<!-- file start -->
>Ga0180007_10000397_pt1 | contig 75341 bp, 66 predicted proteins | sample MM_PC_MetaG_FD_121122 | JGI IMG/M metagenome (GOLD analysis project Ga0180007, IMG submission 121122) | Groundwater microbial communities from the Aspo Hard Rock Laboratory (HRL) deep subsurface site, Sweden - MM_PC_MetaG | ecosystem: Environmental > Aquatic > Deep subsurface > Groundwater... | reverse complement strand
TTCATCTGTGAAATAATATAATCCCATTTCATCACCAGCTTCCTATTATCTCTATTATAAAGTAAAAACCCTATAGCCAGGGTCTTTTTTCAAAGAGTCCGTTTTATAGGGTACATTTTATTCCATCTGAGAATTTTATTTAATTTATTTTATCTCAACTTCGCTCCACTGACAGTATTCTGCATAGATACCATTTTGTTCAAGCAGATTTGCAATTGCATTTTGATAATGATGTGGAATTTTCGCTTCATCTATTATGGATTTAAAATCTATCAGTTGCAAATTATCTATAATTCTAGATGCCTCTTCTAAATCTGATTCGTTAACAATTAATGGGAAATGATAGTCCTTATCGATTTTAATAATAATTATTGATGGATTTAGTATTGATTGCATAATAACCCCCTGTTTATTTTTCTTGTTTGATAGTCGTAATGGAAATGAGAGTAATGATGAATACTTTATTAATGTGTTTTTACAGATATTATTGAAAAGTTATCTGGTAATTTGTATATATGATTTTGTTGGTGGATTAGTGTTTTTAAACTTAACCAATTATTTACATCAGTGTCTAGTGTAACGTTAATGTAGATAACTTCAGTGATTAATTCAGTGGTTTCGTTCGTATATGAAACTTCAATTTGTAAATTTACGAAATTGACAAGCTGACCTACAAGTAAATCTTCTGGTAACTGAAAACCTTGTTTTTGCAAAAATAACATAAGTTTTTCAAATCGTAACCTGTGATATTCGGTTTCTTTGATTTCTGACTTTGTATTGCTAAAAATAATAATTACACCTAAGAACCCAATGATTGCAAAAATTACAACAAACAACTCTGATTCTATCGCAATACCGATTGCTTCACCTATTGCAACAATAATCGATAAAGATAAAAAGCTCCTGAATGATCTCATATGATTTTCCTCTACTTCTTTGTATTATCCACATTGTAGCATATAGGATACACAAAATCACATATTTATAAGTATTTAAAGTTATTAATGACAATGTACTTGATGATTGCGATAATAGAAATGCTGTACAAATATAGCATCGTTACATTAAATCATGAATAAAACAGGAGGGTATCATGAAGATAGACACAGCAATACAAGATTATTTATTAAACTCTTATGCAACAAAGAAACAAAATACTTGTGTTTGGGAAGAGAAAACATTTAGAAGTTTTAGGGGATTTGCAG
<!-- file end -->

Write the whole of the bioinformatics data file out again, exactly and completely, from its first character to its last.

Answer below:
>Ga0180007_10000397_pt1 | contig 75341 bp, 66 predicted proteins | sample MM_PC_MetaG_FD_121122 | JGI IMG/M metagenome (GOLD analysis project Ga0180007, IMG submission 121122) | Groundwater microbial communities from the Aspo Hard Rock Laboratory (HRL) deep subsurface site, Sweden - MM_PC_MetaG | ecosystem: Environmental > Aquatic > Deep subsurface > Groundwater... | reverse complement strand
TTCATCTGTGAAATAATATAATCCCATTTCATCACCAGCTTCCTATTATCTCTATTATAAAGTAAAAACCCTATAGCCAGGGTCTTTTTTCAAAGAGTCCGTTTTATAGGGTACATTTTATTCCATCTGAGAATTTTATTTAATTTATTTTATCTCAACTTCGCTCCACTGACAGTATTCTGCATAGATACCATTTTGTTCAAGCAGATTTGCAATTGCATTTTGATAATGATGTGGAATTTTCGCTTCATCTATTATGGATTTAAAATCTATCAGTTGCAAATTATCTATAATTCTAGATGCCTCTTCTAAATCTGATTCGTTAACAATTAATGGGAAATGATAGTCCTTATCGATTTTAATAATAATTATTGATGGATTTAGTATTGATTGCATAATAACCCCCTGTTTATTTTTCTTGTTTGATAGTCGTAATGGAAATGAGAGTAATGATGAATACTTTATTAATGTGTTTTTACAGATATTATTGAAAAGTTATCTGGTAATTTGTATATATGATTTTGTTGGTGGATTAGTGTTTTTAAACTTAACCAATTATTTACATCAGTGTCTAGTGTAACGTTAATGTAGATAACTTCAGTGATTAATTCAGTGGTTTCGTTCGTATATGAAACTTCAATTTGTAAATTTACGAAATTGACAAGCTGACCTACAAGTAAATCTTCTGGTAACTGAAAACCTTGTTTTTGCAAAAATAACATAAGTTTTTCAAATCGTAACCTGTGATATTCGGTTTCTTTGATTTCTGACTTTGTATTGCTAAAAATAATAATTACACCTAAGAACCCAATGATTGCAAAAATTACAACAAACAACTCTGATTCTATCGCAATACCGATTGCTTCACCTATTGCAACAATAATCGATAAAGATAAAAAGCTCCTGAATGATCTCATATGATTTTCCTCTACTTCTTTGTATTATCCACATTGTAGCATATAGGATACACAAAATCACATATTTATAAGTATTTAAAGTTATTAATGACAATGTACTTGATGATTGCGATAATAGAAATGCTGTACAAATATAGCATCGTTACATTAAATCATGAATAAAACAGGAGGGTATCATGAAGATAGACACAGCAATACAAGATTATTTATTAAACTCTTATGCAACAAAGAAACAAAATACTTGTGTTTGGGAAGAGAAAACATTTAGAAGTTTTAGGGGATTTGCAG